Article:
Tom (Michael Shannon) and his wife Ramina (Azita Ghanizada) expect guests for dinner. Ramina is a jewelry designer who has recently been accepted into a design program across the country. Tom is ambivalent about moving and leaving his work behind. But before they can fight about this (again), their guests arrive and interrupt. Among them is Tom’s co-worker Clyde (Michael Chernus) who brought a date – the lovely Alice (Rachel Weisz). Michael is sure he knows Alice, but refers to her as Jenny. Her sudden re-appearance in Tom’s life throws him for a loop.
From the description I expected Complete Unknown to be an entirely different film, a thriller, something dramatic, dark and tension-filled. Instead I got a dialogue-driven rumination on identity. It wasn’t bad by a long-shot, but I did feel a little disappointed by that as the turn to darkness never came. Fortunately not for long, though.
Tracy (Lola Kirke) ist about to start college in New York. She doesn’t know anybody there though and has trouble connecting, especially when she doesn’t make it into the prestigious writer’s club on campus. Her mother suggests that Tracy should call the daughter of the mother’s fiancé, her soon-to-be-stepsister Brooke (Greta Gerwig). Brooke enthusiastically lets Tracy into her life that is quite wild and unusual. Tracy is enraptured by Brooke, Brooke’s life and her myriad plans that never seem to come to any fruition.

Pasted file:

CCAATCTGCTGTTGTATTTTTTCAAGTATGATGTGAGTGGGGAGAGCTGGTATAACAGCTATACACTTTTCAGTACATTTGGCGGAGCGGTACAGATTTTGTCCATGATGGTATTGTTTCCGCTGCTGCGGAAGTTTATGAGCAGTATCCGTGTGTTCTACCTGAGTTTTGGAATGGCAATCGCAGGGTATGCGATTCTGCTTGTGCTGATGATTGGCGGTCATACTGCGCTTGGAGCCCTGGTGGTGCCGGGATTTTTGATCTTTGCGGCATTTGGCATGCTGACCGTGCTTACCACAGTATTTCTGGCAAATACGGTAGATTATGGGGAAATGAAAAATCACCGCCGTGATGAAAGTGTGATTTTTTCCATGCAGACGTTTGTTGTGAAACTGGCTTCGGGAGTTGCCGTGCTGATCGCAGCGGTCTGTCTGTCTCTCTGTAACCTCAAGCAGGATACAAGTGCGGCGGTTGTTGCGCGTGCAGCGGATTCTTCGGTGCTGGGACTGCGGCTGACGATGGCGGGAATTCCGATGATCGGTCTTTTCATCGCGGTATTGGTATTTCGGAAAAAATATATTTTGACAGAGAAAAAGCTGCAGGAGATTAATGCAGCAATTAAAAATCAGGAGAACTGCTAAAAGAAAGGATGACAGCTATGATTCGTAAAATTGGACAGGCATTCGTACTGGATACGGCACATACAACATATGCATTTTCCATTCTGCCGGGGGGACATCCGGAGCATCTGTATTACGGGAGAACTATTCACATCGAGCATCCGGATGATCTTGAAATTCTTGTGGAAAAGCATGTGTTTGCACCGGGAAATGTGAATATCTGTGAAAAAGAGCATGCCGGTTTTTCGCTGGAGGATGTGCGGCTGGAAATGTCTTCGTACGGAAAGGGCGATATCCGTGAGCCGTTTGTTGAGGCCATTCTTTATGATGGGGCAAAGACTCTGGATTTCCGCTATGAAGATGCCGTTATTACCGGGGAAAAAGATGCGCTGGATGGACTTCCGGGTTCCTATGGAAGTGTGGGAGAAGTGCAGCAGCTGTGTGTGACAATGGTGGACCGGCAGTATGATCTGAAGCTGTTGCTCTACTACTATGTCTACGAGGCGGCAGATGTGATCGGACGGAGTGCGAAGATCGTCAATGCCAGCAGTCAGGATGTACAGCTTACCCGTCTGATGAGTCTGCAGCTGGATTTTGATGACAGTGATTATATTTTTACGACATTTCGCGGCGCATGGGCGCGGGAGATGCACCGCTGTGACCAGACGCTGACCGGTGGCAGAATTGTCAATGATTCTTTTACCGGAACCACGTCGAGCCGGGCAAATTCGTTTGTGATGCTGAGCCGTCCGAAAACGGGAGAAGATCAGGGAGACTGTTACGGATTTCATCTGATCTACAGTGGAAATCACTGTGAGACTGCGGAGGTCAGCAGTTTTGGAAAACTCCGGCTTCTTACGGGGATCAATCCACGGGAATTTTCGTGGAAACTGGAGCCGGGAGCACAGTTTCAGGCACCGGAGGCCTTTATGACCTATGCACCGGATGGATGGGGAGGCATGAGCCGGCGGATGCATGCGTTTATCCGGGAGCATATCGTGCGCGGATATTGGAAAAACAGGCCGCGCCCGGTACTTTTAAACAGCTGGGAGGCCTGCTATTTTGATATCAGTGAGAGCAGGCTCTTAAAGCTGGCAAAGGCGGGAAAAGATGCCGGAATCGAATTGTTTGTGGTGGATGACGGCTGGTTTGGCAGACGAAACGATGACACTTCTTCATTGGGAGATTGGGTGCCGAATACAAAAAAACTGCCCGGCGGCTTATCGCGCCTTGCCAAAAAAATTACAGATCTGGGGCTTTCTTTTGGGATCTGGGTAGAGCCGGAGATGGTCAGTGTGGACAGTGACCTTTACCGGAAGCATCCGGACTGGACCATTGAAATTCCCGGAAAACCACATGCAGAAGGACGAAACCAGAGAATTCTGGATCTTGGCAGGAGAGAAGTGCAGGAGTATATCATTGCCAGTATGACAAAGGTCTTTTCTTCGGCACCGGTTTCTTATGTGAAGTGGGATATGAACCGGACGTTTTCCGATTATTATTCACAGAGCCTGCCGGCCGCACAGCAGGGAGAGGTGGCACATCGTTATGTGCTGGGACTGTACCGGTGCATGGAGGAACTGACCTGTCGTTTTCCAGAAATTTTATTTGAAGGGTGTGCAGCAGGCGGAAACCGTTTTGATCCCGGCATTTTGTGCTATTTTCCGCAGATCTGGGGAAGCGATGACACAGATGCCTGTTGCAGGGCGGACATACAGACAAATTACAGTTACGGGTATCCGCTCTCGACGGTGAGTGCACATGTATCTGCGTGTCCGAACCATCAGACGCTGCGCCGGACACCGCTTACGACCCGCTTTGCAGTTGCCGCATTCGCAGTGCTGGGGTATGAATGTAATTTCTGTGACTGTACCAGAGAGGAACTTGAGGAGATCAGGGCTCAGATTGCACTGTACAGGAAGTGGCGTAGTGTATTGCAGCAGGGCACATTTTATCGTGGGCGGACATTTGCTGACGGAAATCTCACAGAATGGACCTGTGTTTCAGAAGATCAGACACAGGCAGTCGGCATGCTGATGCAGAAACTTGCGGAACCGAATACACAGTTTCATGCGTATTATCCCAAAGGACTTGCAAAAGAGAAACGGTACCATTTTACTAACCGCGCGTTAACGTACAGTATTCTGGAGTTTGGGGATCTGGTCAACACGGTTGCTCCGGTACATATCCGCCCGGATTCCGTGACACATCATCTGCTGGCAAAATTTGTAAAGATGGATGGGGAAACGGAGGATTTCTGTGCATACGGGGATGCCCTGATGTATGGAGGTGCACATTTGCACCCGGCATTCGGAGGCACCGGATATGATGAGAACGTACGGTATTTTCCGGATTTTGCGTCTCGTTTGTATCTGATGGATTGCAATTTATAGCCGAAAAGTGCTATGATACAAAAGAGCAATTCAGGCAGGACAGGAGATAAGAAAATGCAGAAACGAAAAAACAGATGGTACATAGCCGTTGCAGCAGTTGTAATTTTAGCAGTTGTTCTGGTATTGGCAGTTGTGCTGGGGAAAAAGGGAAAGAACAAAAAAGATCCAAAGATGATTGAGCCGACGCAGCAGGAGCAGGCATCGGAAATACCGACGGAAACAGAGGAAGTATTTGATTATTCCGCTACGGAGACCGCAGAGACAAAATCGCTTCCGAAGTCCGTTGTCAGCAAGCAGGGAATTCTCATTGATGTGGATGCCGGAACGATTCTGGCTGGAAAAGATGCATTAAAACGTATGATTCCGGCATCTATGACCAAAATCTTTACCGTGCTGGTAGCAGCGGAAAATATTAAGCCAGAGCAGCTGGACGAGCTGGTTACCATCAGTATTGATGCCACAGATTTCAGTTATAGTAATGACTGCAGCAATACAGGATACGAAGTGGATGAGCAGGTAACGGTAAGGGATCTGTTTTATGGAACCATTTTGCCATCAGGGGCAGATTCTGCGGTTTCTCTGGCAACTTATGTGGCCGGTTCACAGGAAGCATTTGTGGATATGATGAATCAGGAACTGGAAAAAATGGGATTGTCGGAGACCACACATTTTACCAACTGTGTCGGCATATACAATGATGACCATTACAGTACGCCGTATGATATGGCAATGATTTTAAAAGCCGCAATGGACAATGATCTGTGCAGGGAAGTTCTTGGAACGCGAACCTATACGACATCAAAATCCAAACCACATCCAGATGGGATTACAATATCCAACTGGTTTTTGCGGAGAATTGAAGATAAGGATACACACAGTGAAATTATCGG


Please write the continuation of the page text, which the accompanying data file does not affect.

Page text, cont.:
If I hadn’t already been in love with Greta Gerwig before Mistress America, I would be now. The film is very good, but she is awesome personified.
Richard Phillips (Tom Hanks) has been a container ship captain for a while. But during his recent trip, things start to go wrong when their ship is being followed by a group of Somali pirates, led by Muse (Barkhad Abdi). Phillips can thwart their first attack, but then he finds his ship taken over. And that’s just the beginning.
Captain Phillips starts off very well but then it all got a bit much for me. But Greengrass never lets it get boring and Tom Hanks hasn’t impressed me as much since about forever.
Boris the Animal (Jemaine Clement), one of the most dangerous criminals in the universe, manages to escape from Lunar prison, where he was sent by Agent K (Tommy Lee Jones) many years ago. With his mind set on revenge, he finds a way to travel back in time to 1969, where he kills Agent K before he can arrest Boris. That is not only tragic on a personal level, but puts the entire earth in jeopardy. Fortunately, Agent J (Will Smith) somehow still remembers K and travels back in time, too, to save his then young partner (Josh Brolin).
I did not have very high hopes for this film, but it turns out that it is actually quite nice. While it is not quite as good as the first film, it has its heart in the right place, it’s entertaining and it manages to steer clear of the sexism that ruined the second one. I’d say that’s a win.